I enjoyed reading Baxter’s tales very much, but I have to say that his book also set me thinking a lot, particularly following my recent musings. There were pivotal points where I started to perceive a difference in book collectors and book lovers. Baxter *sells* his wonderful Greene collection, which is quite a shock. And I started to recognise that in fact the descriptions in the book were of a general collecting mentality – it didn’t have to be books, it could have been any items, and the thrill was in the chase, the search for the elusive rarity. Not that I’m saying Baxter doesn’t love his books – but he states of his first book, the Brooke:

“The book was of no practical use – it existed solely as a treasureable object.”

And then I thought of his earlier statement:

“Almost all collectors are male. A few women collect, but in an entirely different way from men.”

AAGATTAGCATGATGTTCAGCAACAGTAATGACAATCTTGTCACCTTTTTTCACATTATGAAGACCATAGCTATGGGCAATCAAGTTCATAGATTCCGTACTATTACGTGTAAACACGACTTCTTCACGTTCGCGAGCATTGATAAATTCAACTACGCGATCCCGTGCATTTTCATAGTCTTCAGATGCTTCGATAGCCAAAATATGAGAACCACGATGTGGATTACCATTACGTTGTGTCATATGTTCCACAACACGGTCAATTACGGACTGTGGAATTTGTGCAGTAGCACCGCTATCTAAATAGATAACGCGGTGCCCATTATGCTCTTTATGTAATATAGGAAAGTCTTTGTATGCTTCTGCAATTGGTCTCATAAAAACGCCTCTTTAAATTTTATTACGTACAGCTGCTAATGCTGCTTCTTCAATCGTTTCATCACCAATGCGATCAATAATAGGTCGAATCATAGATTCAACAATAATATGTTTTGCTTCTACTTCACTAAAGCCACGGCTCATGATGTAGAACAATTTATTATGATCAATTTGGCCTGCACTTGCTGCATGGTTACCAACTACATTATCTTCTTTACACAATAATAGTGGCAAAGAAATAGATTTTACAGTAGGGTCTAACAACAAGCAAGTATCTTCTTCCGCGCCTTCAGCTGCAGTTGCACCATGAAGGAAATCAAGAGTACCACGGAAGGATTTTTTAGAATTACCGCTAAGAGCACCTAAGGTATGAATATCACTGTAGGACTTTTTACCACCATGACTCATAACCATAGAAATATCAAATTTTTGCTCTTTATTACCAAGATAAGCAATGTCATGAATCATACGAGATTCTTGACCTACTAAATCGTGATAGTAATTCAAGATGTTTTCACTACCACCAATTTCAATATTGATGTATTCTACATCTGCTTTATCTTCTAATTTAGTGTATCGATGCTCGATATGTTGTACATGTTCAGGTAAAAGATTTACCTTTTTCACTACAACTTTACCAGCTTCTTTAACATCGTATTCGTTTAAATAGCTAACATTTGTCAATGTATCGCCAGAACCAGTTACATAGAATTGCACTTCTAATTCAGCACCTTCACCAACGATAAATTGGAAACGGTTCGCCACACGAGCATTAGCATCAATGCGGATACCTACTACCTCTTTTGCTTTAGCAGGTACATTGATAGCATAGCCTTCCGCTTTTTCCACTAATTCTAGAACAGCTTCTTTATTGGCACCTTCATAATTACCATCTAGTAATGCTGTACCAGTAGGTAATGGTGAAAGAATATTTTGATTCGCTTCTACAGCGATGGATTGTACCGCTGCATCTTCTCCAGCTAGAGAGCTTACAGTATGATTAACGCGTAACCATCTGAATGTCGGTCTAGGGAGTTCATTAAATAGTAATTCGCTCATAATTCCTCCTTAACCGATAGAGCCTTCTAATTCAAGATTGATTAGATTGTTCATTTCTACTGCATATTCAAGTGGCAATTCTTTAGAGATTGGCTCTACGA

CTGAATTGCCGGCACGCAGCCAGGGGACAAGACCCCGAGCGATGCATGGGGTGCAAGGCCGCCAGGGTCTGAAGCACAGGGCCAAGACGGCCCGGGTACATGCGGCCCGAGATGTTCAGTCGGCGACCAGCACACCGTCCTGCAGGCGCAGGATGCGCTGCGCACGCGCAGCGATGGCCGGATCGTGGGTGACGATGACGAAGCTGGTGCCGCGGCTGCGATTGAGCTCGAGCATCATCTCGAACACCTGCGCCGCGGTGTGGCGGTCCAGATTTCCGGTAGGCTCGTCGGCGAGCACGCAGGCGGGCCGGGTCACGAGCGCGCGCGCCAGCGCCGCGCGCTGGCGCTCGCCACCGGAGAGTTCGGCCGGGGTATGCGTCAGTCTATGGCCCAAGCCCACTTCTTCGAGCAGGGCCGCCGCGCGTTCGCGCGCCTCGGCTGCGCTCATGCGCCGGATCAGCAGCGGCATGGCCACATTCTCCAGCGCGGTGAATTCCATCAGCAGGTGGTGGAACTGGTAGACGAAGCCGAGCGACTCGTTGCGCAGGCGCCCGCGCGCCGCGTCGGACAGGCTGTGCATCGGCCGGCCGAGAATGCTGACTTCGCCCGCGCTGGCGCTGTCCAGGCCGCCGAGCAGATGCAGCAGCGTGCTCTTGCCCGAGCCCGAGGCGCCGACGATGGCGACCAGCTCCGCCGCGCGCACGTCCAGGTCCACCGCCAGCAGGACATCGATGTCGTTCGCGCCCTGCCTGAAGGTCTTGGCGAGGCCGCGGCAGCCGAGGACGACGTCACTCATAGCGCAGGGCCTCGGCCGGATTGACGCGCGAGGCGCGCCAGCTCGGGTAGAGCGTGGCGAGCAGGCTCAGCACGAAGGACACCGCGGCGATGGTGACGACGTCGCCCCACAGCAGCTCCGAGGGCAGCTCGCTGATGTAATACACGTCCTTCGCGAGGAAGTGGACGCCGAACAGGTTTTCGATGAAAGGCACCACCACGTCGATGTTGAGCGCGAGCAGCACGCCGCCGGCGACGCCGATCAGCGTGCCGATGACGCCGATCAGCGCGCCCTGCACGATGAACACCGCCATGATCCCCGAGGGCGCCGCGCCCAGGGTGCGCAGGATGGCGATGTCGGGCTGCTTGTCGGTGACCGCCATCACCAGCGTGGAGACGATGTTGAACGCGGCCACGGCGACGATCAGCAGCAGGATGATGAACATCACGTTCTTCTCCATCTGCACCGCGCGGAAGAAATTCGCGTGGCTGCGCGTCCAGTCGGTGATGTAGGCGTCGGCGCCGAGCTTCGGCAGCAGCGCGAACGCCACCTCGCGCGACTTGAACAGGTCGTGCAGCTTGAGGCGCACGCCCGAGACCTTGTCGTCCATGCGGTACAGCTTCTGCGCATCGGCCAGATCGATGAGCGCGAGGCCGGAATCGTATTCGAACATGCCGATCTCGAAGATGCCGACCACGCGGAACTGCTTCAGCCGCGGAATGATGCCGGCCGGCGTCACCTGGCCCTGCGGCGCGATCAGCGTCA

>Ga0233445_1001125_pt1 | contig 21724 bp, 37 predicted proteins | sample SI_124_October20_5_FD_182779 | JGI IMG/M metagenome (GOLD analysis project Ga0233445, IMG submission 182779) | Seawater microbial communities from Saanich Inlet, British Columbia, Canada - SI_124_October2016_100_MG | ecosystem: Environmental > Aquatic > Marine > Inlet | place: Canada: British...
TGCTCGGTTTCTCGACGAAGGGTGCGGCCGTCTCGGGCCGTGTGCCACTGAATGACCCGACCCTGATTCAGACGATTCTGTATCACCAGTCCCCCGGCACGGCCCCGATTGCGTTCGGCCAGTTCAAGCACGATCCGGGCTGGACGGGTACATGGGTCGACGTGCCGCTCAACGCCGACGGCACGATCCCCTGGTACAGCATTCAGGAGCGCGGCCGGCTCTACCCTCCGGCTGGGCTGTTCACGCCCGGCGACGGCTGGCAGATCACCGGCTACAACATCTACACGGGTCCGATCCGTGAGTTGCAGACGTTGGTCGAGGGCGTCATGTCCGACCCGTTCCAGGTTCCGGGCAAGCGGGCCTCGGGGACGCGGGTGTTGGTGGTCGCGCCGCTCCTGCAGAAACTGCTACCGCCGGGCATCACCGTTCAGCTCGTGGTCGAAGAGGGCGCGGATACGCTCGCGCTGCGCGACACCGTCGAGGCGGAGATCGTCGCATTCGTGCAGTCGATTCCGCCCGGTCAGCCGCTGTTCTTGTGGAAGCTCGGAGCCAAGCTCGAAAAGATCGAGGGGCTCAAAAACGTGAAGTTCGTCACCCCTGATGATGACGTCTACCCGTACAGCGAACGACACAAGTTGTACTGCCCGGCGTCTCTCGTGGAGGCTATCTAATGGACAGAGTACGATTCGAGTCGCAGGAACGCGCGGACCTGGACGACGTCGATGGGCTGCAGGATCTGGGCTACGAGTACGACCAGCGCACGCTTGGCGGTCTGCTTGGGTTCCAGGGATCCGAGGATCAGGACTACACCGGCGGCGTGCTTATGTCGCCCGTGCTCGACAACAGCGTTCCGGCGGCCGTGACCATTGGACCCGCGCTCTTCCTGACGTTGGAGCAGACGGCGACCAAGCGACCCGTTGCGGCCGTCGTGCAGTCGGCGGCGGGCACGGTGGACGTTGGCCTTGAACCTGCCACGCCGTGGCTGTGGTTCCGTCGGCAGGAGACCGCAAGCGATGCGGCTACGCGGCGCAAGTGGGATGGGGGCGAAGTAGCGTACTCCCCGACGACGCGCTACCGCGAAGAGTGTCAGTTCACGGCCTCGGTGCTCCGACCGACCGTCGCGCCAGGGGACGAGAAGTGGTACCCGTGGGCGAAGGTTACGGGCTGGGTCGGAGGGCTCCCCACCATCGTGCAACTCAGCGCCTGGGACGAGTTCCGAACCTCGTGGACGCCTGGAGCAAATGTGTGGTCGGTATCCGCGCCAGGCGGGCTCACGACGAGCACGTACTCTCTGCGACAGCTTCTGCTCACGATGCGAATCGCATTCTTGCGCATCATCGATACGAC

I know quite a few female collectors – most notably of Virago books – and we collect these to *read* them. Yes, we also collect them as objects, beautiful volumes in their own right. But I have turned down Viragos when I think I won’t read them. The books I personally collect are for the content within them, the stories they tell, the pictures they paint and the places they take me. This was thrown into sharp focus in the sections of the book dealing with signed copies. I have very few of these – in fact, off the top of my head I can think of a few: an ordinary paperback copy of Angela Carter’s “The Bloody Chamber”, signed by the author at a film showing and talk I attended many years ago; a volume of Patti Smith’s lyrics which a dear friend in New York asked her to inscribe for me; and “Umbrella” by Will Self, which Middle Child got signed at a talk she attended.